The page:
Listening Deeply, Empowering Action

Excerpts from Dharma Talk at Smith College
September 2018


I want to offer a poem to begin.  This is called Clearing by Martha Postlewaite.

Do not try to save
the whole world
or do anything grandiose.
Instead, create
a clearing
in the dense forest
of your life
and wait there
patiently,
until the song
that is your life
falls into your own cupped hands
and you recognize and greet it.
Only then will you know
how to give yourself
to this world
so worthy of rescue.

This poem is a reminder to me that we need to listen to ourselves in order to listen to others, and to respond with empowering action. We need to have this clearing in the dense forest of our lives especially when things around us get really dense…It may be that there are those of us who find ourselves in our daily lives in a world that’s getting more dense. The forest of this society may be more dense with hatred, with discrimination, with falsity. Especially when things become more dense in our own personal lives and in our communities we really need to create a clearing to listen to ourselves, to find what is right action in that situation.

I had the chance to sit with a monk, Bhikkhu Anālayo, a Theravada monk and scholar who trained in Sri Lanka but lives in Massachusetts… He shared a story how the Buddha was told that there was a monk who was dying.  A number of monks had died from some kind of disease, this monk had the same symptoms, and he was coming close to the end. So his attendant came to tell the Buddha and asked the Buddha to come visit this monk one last time. The Buddha said, okay, I’ll come, but first he meditated. He sat down, did his practice, and then he went to visit the monk.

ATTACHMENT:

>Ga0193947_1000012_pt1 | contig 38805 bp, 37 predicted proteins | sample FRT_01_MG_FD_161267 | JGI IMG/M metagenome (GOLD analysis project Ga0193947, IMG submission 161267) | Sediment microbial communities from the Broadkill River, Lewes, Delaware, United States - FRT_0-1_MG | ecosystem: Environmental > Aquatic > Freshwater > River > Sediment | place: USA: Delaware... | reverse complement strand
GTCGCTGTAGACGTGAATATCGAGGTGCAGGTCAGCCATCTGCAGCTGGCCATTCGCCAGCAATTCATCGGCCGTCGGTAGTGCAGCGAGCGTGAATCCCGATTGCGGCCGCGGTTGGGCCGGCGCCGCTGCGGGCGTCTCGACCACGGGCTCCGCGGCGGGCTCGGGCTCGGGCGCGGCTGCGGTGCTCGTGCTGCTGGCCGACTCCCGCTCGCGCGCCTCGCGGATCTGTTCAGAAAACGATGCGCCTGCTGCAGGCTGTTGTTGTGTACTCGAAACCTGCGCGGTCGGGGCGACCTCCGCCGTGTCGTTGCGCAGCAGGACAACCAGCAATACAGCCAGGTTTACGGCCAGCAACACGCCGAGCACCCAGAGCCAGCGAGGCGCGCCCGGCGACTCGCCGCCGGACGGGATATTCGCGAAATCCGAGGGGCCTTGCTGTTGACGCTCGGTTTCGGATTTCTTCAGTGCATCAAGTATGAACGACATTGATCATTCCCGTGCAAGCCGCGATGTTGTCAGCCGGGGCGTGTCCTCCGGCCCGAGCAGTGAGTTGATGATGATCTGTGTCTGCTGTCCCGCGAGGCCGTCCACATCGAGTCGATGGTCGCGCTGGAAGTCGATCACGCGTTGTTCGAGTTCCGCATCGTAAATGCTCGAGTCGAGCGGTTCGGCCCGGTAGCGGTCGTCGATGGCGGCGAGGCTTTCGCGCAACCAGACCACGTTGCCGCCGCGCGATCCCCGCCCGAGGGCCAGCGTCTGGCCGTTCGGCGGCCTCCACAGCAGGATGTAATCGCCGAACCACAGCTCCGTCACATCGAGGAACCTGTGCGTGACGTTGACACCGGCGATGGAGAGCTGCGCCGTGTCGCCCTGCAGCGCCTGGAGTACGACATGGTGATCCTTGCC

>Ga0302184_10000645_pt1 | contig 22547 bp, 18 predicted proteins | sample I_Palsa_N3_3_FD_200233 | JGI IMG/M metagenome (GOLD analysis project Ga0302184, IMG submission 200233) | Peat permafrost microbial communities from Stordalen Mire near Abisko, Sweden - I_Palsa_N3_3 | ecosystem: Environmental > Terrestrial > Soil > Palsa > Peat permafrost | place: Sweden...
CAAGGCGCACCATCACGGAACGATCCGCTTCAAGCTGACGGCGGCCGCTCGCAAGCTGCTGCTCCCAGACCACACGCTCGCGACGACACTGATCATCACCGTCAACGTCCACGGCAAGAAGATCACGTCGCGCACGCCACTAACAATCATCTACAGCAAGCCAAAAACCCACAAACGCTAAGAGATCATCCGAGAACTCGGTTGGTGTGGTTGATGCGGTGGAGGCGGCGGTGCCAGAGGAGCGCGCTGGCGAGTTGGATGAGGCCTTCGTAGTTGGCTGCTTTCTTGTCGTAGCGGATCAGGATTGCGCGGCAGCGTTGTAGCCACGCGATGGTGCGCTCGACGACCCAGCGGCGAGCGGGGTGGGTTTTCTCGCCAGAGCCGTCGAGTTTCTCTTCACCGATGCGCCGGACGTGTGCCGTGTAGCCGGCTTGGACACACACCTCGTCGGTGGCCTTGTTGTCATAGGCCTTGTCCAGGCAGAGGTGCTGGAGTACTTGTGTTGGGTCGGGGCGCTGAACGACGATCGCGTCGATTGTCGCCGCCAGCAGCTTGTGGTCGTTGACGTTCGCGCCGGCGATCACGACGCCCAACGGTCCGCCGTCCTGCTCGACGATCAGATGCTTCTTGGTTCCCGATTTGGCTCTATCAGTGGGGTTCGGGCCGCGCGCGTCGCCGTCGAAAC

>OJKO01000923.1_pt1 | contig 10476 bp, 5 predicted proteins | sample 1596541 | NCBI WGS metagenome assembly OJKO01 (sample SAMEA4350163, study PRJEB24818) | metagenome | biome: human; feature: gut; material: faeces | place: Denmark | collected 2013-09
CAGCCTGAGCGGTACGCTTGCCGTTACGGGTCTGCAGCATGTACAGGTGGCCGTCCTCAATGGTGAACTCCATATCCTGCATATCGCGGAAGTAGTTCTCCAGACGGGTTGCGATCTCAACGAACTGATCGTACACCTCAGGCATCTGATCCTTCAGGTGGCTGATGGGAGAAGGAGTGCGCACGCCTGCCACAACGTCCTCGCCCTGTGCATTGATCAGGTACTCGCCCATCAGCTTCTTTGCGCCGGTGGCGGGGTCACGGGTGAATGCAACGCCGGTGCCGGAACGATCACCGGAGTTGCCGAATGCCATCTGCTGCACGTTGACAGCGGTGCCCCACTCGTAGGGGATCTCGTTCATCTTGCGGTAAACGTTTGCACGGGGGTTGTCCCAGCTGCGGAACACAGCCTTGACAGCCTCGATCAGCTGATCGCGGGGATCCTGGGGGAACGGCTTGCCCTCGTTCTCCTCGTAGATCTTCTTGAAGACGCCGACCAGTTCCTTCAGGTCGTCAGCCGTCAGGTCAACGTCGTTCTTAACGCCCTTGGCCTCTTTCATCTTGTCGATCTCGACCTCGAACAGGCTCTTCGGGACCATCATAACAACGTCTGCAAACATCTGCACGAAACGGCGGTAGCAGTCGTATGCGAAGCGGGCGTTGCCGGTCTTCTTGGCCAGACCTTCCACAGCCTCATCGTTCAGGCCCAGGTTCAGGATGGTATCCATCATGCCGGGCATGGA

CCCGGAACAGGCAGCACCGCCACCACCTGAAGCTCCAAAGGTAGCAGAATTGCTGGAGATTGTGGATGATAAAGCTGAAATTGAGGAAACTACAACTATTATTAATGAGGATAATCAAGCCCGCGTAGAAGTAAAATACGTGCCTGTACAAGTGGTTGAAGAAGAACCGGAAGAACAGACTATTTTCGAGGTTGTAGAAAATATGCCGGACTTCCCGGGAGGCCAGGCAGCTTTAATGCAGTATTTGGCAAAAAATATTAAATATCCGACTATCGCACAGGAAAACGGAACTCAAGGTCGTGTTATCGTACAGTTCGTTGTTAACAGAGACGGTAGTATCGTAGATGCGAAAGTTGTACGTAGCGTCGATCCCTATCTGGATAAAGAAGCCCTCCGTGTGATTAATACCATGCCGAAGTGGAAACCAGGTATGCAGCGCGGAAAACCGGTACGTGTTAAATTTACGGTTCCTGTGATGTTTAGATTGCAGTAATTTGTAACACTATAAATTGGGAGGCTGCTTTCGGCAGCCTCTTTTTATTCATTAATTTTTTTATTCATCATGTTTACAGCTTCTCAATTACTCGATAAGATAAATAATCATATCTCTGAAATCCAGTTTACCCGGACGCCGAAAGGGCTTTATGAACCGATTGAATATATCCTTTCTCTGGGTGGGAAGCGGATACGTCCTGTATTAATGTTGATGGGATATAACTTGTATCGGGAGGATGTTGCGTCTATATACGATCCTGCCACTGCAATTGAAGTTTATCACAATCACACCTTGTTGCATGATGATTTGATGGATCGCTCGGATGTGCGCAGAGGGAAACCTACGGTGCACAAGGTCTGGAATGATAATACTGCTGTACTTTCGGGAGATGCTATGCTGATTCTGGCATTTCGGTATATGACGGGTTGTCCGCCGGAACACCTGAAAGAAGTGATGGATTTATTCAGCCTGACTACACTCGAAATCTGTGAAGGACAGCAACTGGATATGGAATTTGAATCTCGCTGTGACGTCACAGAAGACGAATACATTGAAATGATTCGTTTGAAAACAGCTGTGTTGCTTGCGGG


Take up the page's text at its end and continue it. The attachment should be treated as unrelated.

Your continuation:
I found this story impressive and challenging because my impulse would be to go right away if someone was about to die.  But that would be that sense of urgency, that sense of being pulled.  And the Buddha seems to have resisted that. Perhaps so that he could offer something like this poem is speaking to, and he could be coming from that place when he visited the dying monk.

It’s about settling into ourselves so that whatever comes next has that flavor of stillness, of stopping, of real presence. So it’s not that we’re not going to respond.  It’s not that we’re not going to act. It’s not that the Buddha said, “No, I’m not going to visit him,” but he responded, “let me be my best self to do that.” 

Listening deeply, pausing, reflecting, is the foundation for action. It is the basis for right action, for action empowering to us and empowering to others. We need some time to listen into what that action is.  

What I’m really pointing to is the importance of listening to ourselves, of creating space so that wisdom that’s in us can emerge.  When we think about situations of conflict where there’s hurt on many sides, there’s misunderstanding, there’s blame, there’s judgement. In these situations, listening is key, it is crucial. People need to have their suffering heard in order to move on. Everyone involved needs the opportunity to listen to perspectives different from their own.